John and Charles Ruggles came from a respected family in Tulare County, California. Handsome men, Charles attended college but John was seemingly a “problem” from a young age. The boys’ father had high hopes for Charles but little faith in John as he was already in trouble with the law, arrested and imprisoned for robbery, while still a very young man. However, about the time Charles graduated from college, John was released from prison and began to corrupt his younger brother, who had never committed a crime.
He soon talked Charles into making his living the “easy way” by robbing a stagecoach. On May 14, 1892, the pair lay in wait for the Redding & Weaverville Stage just outside of Redding, California, intent upon taking a strongbox filled with some $5,000 in gold coins.
The stage, driven by John Boyce, headed east in the late afternoon on what is now Middle Creek Road, from Shasta to Redding. Its only passenger was George Suhr, who was riding up front with the driver. However, the stage guard, who also acted as the stage messenger, Amos “Buck” Montgomery, was riding inside the coach. When the stage came to a sharp curve in the road it slowed and out of the trees stepped Charles Ruggles. Wearing a long coat and a bandanna covering his face, he was pointing a shotgun at the driver. When he ordered Boyce to stop the stage and throw down the strongbox, Boyce immediately complied, heaving the heavy box to the ground.
Almost simultaneously, a blast sounded from inside the coach as Montgomery fired his shotgun, riddling Charles in the face and upper body with buckshot. As the bandit fell, he returned the fire, hitting both Boyce and Suhr in the legs.
Suddenly, John, who was hidden nearby, retaliated by firing shots into the stagecoach. He hit Montgomery who would die just hours later from his wounds. Frightened by the blasts, the horses took off running, pulling the stage behind them.
John, believing that his brother was dying, grabbed the heavy strongbox, hid it nearby, and fled. As soon as the stage reached “civilization” to tell their tale, a posse was formed who quickly found Charles. Though severely wounded, they took him to the Redding jail where his injuries were treated.
John made a clean getaway for a short time, winding up at his aunt’s house in Woodland. However, when she learned that he had robbed a stage and killed a man she kicked him out and reported him to the local sheriff. Six weeks after the robbery, on June 19th, John was arrested while sitting in a restaurant in Woodland. Returned to the Redding jail, John was surprised to find his brother very much alive and recovering from his wounds.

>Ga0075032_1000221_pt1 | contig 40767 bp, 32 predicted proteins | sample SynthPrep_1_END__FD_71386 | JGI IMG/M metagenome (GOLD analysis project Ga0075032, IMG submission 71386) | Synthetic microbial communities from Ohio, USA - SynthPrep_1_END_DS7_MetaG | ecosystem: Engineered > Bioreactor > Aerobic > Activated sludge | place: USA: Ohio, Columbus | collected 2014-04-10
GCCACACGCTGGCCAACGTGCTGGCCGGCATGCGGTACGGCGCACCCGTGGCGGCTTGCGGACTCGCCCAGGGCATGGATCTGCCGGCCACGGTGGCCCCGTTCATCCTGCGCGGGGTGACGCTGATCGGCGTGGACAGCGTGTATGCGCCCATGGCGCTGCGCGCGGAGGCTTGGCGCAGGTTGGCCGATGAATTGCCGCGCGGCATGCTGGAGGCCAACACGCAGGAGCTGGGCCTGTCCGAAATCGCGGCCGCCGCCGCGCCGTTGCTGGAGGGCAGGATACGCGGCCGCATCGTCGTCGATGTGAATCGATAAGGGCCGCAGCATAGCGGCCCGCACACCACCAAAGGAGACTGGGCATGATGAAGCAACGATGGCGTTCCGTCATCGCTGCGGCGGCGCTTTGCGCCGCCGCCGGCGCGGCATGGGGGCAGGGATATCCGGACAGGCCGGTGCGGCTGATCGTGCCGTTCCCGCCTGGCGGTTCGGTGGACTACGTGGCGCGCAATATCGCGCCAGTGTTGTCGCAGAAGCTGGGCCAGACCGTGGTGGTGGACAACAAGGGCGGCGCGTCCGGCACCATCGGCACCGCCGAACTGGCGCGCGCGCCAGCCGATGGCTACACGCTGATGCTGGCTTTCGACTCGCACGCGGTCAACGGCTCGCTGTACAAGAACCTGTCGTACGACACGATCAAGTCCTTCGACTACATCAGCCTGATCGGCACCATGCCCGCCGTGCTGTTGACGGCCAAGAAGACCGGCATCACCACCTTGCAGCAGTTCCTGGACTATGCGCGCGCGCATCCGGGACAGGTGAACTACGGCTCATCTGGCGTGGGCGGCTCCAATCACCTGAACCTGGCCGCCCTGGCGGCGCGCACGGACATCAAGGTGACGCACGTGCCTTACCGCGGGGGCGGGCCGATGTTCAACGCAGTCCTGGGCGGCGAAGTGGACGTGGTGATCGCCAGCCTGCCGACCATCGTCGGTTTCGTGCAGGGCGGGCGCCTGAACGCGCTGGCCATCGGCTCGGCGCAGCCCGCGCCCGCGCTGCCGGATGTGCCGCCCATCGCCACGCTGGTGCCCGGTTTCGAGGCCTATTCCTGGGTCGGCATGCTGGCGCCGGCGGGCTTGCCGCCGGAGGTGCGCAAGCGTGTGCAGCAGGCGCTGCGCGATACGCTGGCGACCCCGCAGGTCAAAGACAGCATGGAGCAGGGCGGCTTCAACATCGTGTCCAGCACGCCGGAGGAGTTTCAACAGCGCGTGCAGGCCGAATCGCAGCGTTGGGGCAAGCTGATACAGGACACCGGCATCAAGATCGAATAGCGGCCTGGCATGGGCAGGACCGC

In an effort to save himself and his brother, John told the authorities that the stage guard, Montgomery, was in cahoots with them. He also revealed where he had hidden the gold, telling authorities that he had hidden it in Middle Creek. Attached to the strongbox was a floating device that came within a foot of the top of the water that would help him in finding it later.
Both John and Charles being handsome and charming, drew the attention of the local ladies who began pamper them. Some brought cakes and fruits, others gave them flower bouquets, and allegedly, the pair even received offers of marriage.
This, of course, enraged the local men who were already upset over the killing of Montgomery. On the evening of July 24, 1892, a vigilante mob of some 40 men stormed the jail. The lone jailer, George Albro, could do nothing as the men blew open the safe that held the jail keys.
As the lynch mob forcibly took the pair from the jail, John Ruggles offered to divulge the location of the stolen loot if the mob would free his brother. “Spare Charley and I will tell you,” John Ruggles was quoted as saying.
But the lynch mob wouldn’t hear of it, dragging the men to a tree next to the Redding Blacksmith shop at the northwest corner of Shasta Street and the railroad tracks. John was 33 years old, Charles, just 22.
The next morning, Redding residents found the two bandits hanging by their necks. The bodies stayed there for three days as passengers on nearby trains viewed their gruesome remains.
In a local newspaper editorial, it said that justice had been fairly meted out and further:
It was a disagreeable job, but under the circumstances appeared to be necessary for the public good and is an example to the courts.
As to the stolen treasure, an express pouch was later found near Lower Springs with all the letters intact; however, the gold was never recovered. Middle Creek is about six miles west of Redding, California.